Tobacco, Global Public Health, and Non-Governmental Organizations: An Eminent Pandemic or Just Another Legal Product?

Article excerpt

"Smoking is the chief single avoidable cause of death in our society and the most important health issue of our time."(1)

"Tobacco products have no safe level of consumption, and are the only legal consumer products that kill when used exactly as the manufacturer intends."(2)


American actions and perspectives regarding tobacco have profoundly influenced the world in many ways. Health concerns first articulated by the Surgeon General in 1964(3) led to a new paradigm in how we view tobacco, public health, and smoking in general. The Surgeon General's 1964 report proved to be a watershed in America. It was the first of many government publications to detail the unhealthy medical effects of tobacco.(4) As a result, the U.S. government now regulates the formerly unfettered tobacco industry based, in part, on continuing medical revelations.(5) Despite a significant minority(6) of the American population that disagrees with the federal government, Congress and several executive agencies have enacted many laws and rules to regulate tobacco: including labeling,(7) advertising,(8) workplace rules,(9) and reporting.(10) Proposed federal regulations continue to surface.(11) The march to regulate tobacco consumption continues nationwide.(12) Anti-tobacco public announcements(13) and publications(14) are relatively common.

America continues a leading role in the legal arena too. Tobacco litigation in America entered its third wave(15) when states sued the tobacco industry. States claimed that the industry committed fraud, deception, and racketeering upon the public, thereby creating a causal relationship between public smoking and excess state Medicaid expenses.(16) By focusing on the industry's actions in the third wave of litigation, and not the smokers' behavior, the states avoid the winning industry defense of assumption of risk because the states(17) are third parties that never smoked.(18) The tobacco companies settled out of court with the states, agreeing to payments totaling $206 billion over the next twenty-six years. Additional conditions of the settlement are bans on advertising directed toward teens and children, and tobacco company-funded study of programs to reduce teen smoking and prevent tobacco related disease.(19) Non-smokers adopted similar strategies to sue the industry.(20)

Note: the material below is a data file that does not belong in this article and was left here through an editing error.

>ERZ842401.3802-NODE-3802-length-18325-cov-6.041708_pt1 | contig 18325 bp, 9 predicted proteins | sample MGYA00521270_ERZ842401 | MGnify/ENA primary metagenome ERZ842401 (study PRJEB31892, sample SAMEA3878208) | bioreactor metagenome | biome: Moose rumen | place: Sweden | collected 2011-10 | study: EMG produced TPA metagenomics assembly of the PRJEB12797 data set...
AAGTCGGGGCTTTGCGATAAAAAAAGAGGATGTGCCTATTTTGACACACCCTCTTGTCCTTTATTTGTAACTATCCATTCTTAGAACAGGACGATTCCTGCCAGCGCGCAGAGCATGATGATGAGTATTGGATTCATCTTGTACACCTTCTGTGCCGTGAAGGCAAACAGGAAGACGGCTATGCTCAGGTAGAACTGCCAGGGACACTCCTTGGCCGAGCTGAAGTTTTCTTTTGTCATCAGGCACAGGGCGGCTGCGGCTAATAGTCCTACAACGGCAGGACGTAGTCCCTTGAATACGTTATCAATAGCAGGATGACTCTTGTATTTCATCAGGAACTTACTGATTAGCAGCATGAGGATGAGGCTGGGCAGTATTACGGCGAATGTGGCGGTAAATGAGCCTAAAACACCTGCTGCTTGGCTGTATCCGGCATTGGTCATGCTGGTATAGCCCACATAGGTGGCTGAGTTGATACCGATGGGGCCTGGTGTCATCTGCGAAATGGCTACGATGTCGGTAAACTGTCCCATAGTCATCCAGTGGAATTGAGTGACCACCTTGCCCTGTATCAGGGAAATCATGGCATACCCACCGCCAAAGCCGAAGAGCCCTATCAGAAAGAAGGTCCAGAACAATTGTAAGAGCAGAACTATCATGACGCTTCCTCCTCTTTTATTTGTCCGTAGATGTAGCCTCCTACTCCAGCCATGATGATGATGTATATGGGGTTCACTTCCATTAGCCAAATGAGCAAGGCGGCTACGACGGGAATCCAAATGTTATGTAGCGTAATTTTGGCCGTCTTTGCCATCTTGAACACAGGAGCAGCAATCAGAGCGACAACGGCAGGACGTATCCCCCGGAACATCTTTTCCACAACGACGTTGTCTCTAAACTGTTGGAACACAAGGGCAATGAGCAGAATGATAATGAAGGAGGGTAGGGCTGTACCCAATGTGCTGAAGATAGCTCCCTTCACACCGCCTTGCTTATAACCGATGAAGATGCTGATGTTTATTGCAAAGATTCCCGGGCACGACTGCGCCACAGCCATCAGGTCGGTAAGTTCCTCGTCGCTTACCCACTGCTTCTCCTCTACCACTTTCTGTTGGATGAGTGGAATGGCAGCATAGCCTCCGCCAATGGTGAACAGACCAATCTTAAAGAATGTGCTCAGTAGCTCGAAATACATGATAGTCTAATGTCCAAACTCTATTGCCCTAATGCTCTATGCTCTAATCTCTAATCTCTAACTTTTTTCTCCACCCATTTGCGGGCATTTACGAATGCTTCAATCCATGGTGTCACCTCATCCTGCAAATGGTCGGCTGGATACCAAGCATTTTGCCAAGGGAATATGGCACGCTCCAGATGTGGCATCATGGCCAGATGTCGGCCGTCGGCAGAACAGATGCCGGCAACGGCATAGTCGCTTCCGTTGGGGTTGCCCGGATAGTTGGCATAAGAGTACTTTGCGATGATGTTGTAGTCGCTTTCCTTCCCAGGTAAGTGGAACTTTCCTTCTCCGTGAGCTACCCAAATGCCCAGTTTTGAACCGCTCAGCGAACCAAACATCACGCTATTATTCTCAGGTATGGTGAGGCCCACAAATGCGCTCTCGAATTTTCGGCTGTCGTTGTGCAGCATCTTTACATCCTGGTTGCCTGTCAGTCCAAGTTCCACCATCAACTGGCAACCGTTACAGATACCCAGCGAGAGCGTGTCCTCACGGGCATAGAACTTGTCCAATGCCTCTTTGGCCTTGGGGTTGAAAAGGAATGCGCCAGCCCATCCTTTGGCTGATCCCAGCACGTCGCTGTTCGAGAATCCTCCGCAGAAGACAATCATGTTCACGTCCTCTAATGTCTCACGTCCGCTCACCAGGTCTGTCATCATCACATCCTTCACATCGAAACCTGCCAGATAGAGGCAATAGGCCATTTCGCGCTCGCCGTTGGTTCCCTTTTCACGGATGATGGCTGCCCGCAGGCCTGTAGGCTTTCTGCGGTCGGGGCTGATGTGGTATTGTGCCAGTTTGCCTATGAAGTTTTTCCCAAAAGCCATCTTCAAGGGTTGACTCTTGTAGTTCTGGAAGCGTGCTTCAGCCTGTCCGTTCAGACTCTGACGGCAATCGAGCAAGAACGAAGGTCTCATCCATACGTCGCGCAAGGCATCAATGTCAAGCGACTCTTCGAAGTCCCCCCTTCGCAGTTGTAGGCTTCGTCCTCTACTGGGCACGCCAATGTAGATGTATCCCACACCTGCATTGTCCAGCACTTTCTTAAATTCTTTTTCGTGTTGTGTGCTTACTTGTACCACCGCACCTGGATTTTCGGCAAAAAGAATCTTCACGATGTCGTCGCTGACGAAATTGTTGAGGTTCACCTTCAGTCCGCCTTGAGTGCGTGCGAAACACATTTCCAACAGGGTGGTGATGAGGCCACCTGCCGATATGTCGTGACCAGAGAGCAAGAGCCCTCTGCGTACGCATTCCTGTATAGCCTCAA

Changing public perceptions and laws are like tremors that shake the tobacco industry's foundation. In 1997, California removed tobacco from a list of inherently unsafe consumer products that shielded manufacturers from product liability actions.(21) While in the 1970s Florida manufactured cigarettes and supplied them while in state prisons and hospitals, by 1994 Florida's position had changed diametrically from ratification to confrontation.(22) Congressional legislation may radically alter the present situation by shifting liability on a national scale.(23)

Although recent events continue to alter the American legal landscape on a regular basis, an in-depth analysis of the changes in the third wave of litigation and legislative proceedings affecting tobacco are beyond the scope of this article. This article's discussion of the changing legal strategies and results is limited to a general analysis as applicable in a global context.

Global attitudes concerning tobacco are similar to the predominate American perspective, but less pervasive in the public recognition of tobacco's dangers and set within a broader spectrum of beliefs, behaviors, and knowledge. Health issues are the leading reason for concern,(24) due in large part to world events in the later part of this century.(25) Several factors contribute to increasing tobacco consumption: rising living standards, the globalization of economies, technological innovations, and modern advertising.(26) Predictably, tobacco consumption increased dramatically in recent decades.(27) International and domestic health organizations are leaders in the anti-tobacco war. …